- - Sunday, December 17, 2017

Sunday at FedEx Field was gray. Gloomy. Dreary.

Oh yeah. The sky was overcast, too.

More-depressing victories are hard to imagine. Washington couldn’t breathe easy until Arizona’s Larry Fitzgerald, an all-time NFL great, failed to corral a pass inside the 10-yard line with 16 seconds left.

Before Kendall Fuller and D.J. Swearinger combined to break up the fourth-down pass attempt, the tense, final moments threatened to end in another heartbreaking defeat. But Washington held on for a 17-12 win, a triumph that felt as empty as the stands.

Don’t get me wrong. There were upsides and positives in the first game with Washington officially eliminated from postseason contention. However, the bright spots only highlighted the futility of it all.

The defense didn’t yield a touchdown and set up the game’s first, when Anthony Lanier recorded a strip-sack just 47 seconds into the action. Halfback Kapri Bibbs, who spent 10 weeks on his couch before signing with Washington, scored a touchdown in his first game on the active roster. Kicker Dustin Hopkins boomed his kickoffs and connected on both field goal attempts as he returned from the injured list after missing eight games.

Washington never trailed as Kirk Cousins threw two touchdowns in a tidy, efficient showing that overcame his nonexistent rushing attack. The Cardinals were stymied on offense, partially due to Washington and largely due to Blaine Gabbert being their quarterback.

But there was no shaking the feeling that everything was meaningless, especially during the expansive stretches when both teams played listless, dreadful football. It was about what you’d expect from a couple of middle-of-the-pack squads.

Speaking of the break-even mark, no other significant goal remains, though coach Jay Gruden wants no part of that inspiration.

“I never really want to use 8-8 as motivation,” he said. “Finishing strong is what I want to talk about. The only way you can finish strong is to win your last two. Whatever the record is, it is.”

The record was 5-8 entering the game, casting a pall over the fans who bothered to show up.

Washington’s play-by-play broadcaster Larry Michael said in an interview on ESPN 980 that he’d “be willing to bet (FedEx Field) is gonna be packed and it’s gonna be rocking.” He predicted a strong showing from “the silent majority of Redskins fans.”

It was more like the invisible majority.

The announced paid attendance was 71,026. Owner Dan Snyder was lucky if half that many people were in the place. There were times when crickets would’ve made more noise. When an Arizona player was carted off the field in the second half, the applause sounded like it came from a polite golf gallery after a runner-up finished his round.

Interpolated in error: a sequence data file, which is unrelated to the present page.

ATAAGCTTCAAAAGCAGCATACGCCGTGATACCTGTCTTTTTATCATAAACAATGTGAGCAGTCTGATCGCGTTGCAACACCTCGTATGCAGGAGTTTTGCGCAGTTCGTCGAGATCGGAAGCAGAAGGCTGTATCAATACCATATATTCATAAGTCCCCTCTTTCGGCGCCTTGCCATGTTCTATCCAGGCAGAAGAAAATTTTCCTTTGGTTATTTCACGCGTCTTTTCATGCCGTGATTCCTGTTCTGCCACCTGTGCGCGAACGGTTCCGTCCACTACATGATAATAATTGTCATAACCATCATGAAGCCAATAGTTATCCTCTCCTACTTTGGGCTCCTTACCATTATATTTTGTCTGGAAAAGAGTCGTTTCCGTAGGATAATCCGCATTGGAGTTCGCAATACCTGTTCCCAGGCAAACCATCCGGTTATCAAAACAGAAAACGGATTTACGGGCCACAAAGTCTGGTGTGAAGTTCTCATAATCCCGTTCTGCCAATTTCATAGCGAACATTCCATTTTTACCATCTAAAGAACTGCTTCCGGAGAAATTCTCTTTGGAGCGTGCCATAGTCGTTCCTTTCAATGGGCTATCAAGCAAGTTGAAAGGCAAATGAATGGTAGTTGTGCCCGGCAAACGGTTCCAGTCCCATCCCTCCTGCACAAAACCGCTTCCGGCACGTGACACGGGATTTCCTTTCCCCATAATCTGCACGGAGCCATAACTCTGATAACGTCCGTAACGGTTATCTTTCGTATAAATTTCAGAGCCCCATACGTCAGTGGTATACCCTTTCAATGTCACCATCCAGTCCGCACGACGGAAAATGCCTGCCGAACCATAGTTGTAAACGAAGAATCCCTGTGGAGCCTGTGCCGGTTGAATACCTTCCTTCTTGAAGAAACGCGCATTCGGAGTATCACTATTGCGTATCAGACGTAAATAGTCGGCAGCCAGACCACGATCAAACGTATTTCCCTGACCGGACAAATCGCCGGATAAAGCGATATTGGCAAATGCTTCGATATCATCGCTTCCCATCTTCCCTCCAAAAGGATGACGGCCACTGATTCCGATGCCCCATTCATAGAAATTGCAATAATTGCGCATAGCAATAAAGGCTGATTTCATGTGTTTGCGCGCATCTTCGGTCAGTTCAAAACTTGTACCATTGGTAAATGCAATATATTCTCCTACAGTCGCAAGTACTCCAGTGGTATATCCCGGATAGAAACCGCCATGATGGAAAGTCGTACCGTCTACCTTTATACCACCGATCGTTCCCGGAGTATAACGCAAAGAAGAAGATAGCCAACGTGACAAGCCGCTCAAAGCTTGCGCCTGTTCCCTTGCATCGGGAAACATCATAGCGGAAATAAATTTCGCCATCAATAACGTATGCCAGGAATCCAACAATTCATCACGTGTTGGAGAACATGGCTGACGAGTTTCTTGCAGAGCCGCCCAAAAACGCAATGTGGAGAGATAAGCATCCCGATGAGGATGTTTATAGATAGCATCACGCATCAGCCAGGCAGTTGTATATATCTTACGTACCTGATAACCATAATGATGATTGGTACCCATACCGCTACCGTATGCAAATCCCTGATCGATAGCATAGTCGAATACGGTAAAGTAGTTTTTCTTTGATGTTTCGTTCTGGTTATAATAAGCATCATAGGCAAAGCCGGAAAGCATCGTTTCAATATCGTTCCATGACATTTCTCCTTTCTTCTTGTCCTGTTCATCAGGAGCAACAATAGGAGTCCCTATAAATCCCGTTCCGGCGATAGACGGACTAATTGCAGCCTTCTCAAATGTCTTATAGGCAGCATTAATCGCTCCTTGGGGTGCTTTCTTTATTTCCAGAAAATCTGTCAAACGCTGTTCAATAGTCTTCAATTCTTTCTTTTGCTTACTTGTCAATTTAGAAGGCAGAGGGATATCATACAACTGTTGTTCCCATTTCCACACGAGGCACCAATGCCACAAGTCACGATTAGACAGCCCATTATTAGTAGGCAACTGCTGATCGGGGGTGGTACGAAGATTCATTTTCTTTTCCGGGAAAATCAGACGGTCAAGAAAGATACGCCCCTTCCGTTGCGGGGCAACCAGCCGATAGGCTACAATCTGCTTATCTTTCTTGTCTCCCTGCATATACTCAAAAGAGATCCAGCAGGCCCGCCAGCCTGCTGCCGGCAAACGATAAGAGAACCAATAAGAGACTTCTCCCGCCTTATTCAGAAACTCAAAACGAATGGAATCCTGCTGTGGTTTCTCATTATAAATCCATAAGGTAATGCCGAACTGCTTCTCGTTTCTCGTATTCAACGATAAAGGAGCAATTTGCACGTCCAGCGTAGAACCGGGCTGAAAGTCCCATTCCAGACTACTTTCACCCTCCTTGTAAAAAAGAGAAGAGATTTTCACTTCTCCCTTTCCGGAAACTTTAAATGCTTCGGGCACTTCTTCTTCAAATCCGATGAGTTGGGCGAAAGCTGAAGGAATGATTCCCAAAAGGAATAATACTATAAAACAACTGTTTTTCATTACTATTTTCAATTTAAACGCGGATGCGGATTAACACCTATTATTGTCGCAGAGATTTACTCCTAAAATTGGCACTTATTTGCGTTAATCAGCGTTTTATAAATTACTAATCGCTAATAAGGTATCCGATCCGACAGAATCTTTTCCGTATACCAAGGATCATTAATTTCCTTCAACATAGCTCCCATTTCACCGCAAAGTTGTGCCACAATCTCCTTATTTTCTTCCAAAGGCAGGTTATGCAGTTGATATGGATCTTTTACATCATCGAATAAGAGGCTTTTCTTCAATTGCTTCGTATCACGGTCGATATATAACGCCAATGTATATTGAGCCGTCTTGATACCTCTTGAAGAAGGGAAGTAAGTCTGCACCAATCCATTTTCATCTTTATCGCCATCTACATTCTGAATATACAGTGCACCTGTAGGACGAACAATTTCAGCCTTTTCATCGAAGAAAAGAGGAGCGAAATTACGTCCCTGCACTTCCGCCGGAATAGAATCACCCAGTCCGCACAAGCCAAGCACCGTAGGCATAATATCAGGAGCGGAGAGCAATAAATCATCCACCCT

There were reports that midfield seats could be had for less than $20 on SubHub. They might go for less than 10 bucks when the Denver Broncos are in town on Christmas Eve. None of this should be a surprise, not to Michael or anyone else who follows this franchise.

The only real drama is whether next week marks Cousins’ last home game here.

Of course, players’ professional pride and career interests keep them from checking out as easily as fans were in desperate need of a victory after back-to-back ugly losses put their season in the morgue.

“I would call it desire more than desperation,” Gruden said. “I think everybody wanted to win because they’re great competitors and worked extremely hard.”

It certainly beats playing well and losing, which happened at least a few times. And watching young players blossom provides some hope for the future. Lanier had a monster game at defensive end, batting down three passes and recording two sacks to accompany his forced fumble. Nickel cornerback Kendall Fuller came up big, too, with solid coverage and a team-high eight tackles.

“I think you can see a lot of positives building in the right direction, a lot to be encouraged about,” Cousins said. “As much as people can write off the playoff picture, for us individually and for this organization — there’s so much more to play for to really be building for future years.”

That sound’s great, but it’s hardly convincing. Fans have heard such talk for two decades with no signs of progress,

That’s why the outlook felt so dismal Sunday.

Sunny days seem far away.

Deron Snyder writes his award-winning column for The Washington Times on Tuesdays and Thursdays. Follow him on Twitter @DeronSnyder.

• Deron Snyder can be reached at deronsnyder@gmail.com.

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